Time to begin planning that family reunion 😉
This time around, our Play with the Prose challenge was to write a 300-word or less story about someone halfway to a large goal. I gave it a go:
|Jeremy went to his small closet and carefully got down a hard-shell suitcase. The other residents at the assisted living facility were twice Jeremy’s age, but he was still going to miss them. Later today he would be moving into hospice.
His intention was to pack following lunch, since his energy had been flagging lately. At least the back of his head only throbbed lightly nowadays; the stronger pain medication was doing wonders – gone were the days of eye-squinching, fetal position headaches, although he really had problems maintaining his focus.
In the suitcase Jeremy made a base of socks and underwear from his top drawer, and then added pants on top of them. The changing pictures of the digital photo frame on the dresser caught his attention, and he picked it up just as an image of a cocker spaniel appeared. He heard from the adoption center that Clara was in good hands now; she was the closest thing he had to family. Jeremy turned off the frame and placed it carefully into the suitcase, then without thought climbed onto the bed for a short respite.
The afternoon on-duty nurse knocked lightly before entering the room, smiled, and walked over to the bedside where he carefully moved the half-filled suitcase off the foot of the bed to the chair nearby. As he fixed the man’s upturned collar, the nurse stiffened, then quickly felt for a pulse. He paged the front desk, confirming the D.N.R. order, and the doctor on call was notified.
The nurse’s smile returned, sadder now, and he rubbed away some moisture from his left eye with the back of his hand, smoothing out Jeremy’s half-opened jacket. Waiting as footsteps partway way down the hallway approached, he gently lowered the suitcase lid.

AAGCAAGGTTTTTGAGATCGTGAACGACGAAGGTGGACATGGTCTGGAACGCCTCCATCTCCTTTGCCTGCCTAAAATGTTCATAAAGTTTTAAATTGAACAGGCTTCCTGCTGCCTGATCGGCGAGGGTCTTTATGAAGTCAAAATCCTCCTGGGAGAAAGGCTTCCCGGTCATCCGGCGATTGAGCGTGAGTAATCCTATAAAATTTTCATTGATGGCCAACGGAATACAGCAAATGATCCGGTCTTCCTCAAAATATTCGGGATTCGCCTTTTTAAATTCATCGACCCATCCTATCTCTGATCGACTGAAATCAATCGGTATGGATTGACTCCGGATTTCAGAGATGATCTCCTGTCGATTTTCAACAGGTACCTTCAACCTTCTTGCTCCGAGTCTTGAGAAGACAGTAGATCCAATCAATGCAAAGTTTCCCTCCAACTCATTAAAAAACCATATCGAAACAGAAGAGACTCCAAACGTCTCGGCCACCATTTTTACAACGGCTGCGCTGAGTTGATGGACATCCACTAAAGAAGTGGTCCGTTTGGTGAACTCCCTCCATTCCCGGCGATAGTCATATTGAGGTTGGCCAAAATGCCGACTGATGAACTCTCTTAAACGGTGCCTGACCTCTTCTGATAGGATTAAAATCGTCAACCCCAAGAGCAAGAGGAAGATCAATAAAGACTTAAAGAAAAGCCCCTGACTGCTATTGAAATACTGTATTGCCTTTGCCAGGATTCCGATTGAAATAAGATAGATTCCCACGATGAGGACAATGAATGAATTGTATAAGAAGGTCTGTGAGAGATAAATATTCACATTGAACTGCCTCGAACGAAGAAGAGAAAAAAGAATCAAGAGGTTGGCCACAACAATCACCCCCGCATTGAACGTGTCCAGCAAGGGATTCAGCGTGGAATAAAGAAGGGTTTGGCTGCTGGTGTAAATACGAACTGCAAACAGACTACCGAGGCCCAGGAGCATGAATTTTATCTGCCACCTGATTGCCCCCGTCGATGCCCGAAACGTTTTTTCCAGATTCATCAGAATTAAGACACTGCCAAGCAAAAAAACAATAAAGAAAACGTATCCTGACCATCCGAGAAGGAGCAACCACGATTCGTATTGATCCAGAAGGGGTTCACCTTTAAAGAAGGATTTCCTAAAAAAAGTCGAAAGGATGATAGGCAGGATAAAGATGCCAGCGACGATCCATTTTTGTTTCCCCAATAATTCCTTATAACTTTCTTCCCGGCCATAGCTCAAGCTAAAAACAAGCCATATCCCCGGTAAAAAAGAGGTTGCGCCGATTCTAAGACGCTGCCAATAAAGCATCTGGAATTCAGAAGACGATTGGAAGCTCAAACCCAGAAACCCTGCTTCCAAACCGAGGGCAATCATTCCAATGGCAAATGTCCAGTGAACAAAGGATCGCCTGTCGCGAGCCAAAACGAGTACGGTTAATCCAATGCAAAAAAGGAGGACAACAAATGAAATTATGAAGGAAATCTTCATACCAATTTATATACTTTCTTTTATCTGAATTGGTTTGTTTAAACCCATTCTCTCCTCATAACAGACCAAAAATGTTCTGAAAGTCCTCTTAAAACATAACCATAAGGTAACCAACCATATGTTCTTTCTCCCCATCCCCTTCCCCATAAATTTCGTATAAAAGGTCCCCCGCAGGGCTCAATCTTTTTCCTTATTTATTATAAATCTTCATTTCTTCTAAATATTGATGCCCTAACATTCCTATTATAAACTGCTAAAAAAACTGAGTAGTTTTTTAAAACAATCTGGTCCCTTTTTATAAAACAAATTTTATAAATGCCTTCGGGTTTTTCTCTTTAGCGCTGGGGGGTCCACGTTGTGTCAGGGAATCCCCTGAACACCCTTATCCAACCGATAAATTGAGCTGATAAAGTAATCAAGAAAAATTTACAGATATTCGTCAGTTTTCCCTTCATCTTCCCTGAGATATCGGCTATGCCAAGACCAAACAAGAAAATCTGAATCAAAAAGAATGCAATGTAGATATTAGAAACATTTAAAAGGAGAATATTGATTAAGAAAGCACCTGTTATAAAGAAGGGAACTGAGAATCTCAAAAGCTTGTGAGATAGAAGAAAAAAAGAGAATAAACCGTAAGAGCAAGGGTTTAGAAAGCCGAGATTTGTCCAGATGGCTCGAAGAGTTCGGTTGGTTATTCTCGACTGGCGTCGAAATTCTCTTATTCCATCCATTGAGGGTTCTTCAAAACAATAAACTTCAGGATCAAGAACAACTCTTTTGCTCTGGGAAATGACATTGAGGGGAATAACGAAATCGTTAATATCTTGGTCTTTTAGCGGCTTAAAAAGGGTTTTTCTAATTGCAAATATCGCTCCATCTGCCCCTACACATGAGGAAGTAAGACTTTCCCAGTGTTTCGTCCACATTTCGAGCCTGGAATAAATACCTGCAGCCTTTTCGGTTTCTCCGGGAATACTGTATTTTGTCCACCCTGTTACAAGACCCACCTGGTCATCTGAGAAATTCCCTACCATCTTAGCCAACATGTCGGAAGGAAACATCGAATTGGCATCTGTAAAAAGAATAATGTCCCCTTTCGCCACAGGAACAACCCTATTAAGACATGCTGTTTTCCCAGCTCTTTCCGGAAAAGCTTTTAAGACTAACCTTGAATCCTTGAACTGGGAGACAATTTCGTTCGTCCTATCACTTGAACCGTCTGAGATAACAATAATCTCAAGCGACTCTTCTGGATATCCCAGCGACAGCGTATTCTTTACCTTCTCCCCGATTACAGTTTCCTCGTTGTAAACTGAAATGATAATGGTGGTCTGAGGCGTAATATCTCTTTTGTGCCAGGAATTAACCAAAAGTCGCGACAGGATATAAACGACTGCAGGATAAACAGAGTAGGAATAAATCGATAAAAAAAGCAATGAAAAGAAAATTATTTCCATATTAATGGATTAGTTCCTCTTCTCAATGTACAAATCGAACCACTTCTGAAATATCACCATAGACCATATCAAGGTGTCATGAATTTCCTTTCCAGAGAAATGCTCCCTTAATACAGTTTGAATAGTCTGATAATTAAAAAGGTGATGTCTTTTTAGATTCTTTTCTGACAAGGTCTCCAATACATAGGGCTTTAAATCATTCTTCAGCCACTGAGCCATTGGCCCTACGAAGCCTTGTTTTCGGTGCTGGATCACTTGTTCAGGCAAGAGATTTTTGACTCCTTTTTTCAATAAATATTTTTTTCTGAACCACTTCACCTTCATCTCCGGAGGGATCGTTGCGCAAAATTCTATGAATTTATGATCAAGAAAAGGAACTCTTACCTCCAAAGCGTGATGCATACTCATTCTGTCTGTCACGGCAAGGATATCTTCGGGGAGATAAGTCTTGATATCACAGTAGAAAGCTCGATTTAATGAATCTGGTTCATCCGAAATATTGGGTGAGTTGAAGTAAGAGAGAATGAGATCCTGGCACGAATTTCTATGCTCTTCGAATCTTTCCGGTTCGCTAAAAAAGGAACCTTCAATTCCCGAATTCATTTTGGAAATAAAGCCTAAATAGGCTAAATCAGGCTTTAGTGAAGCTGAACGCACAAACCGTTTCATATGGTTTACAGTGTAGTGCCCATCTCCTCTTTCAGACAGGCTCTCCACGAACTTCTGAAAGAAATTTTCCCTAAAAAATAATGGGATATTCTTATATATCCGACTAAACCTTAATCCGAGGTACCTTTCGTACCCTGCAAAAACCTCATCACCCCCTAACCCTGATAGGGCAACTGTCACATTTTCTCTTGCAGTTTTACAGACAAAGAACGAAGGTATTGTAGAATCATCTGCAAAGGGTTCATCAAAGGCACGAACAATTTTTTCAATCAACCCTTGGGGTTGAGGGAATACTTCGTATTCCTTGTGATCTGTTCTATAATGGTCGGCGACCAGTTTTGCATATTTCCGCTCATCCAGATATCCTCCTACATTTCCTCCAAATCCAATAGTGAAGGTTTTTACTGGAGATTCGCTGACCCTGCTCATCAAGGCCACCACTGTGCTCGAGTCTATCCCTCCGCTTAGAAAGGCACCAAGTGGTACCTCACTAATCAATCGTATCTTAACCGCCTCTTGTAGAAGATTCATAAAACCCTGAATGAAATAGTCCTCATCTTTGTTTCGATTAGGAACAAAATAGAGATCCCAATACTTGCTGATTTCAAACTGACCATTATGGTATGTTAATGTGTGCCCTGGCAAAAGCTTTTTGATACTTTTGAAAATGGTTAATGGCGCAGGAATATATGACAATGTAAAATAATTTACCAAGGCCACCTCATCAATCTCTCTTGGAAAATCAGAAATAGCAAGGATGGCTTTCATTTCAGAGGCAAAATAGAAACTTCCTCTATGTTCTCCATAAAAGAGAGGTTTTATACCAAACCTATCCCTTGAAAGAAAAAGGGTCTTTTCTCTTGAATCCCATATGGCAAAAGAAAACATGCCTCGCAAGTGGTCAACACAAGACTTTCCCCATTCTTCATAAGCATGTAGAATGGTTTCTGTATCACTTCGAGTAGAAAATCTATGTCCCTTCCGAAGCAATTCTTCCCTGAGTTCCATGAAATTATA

The judges’ comments:
K: This is an oddly comforting little story. I thought I was going to be distraught by the unknown as Jeremy left the building, but I enjoy that this story closed the book on his life, and did it with class and dignity. I could stand to go that way. SILVER
P: The tone set here is good. The small parts, like the digital photo frame are done with care, and the implied tragedy of only getting to life half the life is haunting. This story did a good job of weaving the half filled suitcase into the overall narrative. GOLD
More bling! So now, where does that leave things? STANDINGS
- I wanted to do something with a little more emotional impact this time around. I think I did that.
- My idea came while choosing music videos for WGOM, where I was the VJ for the week; my muse was Peter Gabriel’s “Solsbury Hill“, and the ending was inspired by the ending of a story I remember from HS English class, “The Jilting of Granny Weatherall” by Katherine Anne Porter.
- Besides the half-packed suitcase, I threw in a lot of other half references: half the residents’ ages, waiting half the day to start packing, half-opened jacket, halfways down the hallway…
We’ve already got our marching orders for the next challenge — hopefully I choose wisely…
The latest Play with the Prose challenge required us to write a story about a person or community of people no more than an inch tall. Interesting! Let’s see how this works…
|“Mr. Demopolous? Mr. Carter from the Vancouver Board of Labour is here to see you.”
Oscar Demopolous stubbed out his cigarette, reached into his upper left drawer for a bottle of Maalox and took a swig, then thumbed the intercom and replied, “Send him in.” He stood and greeted the man as he entered, then offered him a chair.
The investigator took his seat opposite the large desk. “I understand you were at the set during filming; tell me what happened.”
“Everybody knows the unusual story of the tiny Jankowicz’ family. It occurred to me a while back how wonderful it would be to hire them for our minatures filming — after all, they are 1:72 scale! CGI can do wonders, but every director likes live-action shots, of course.”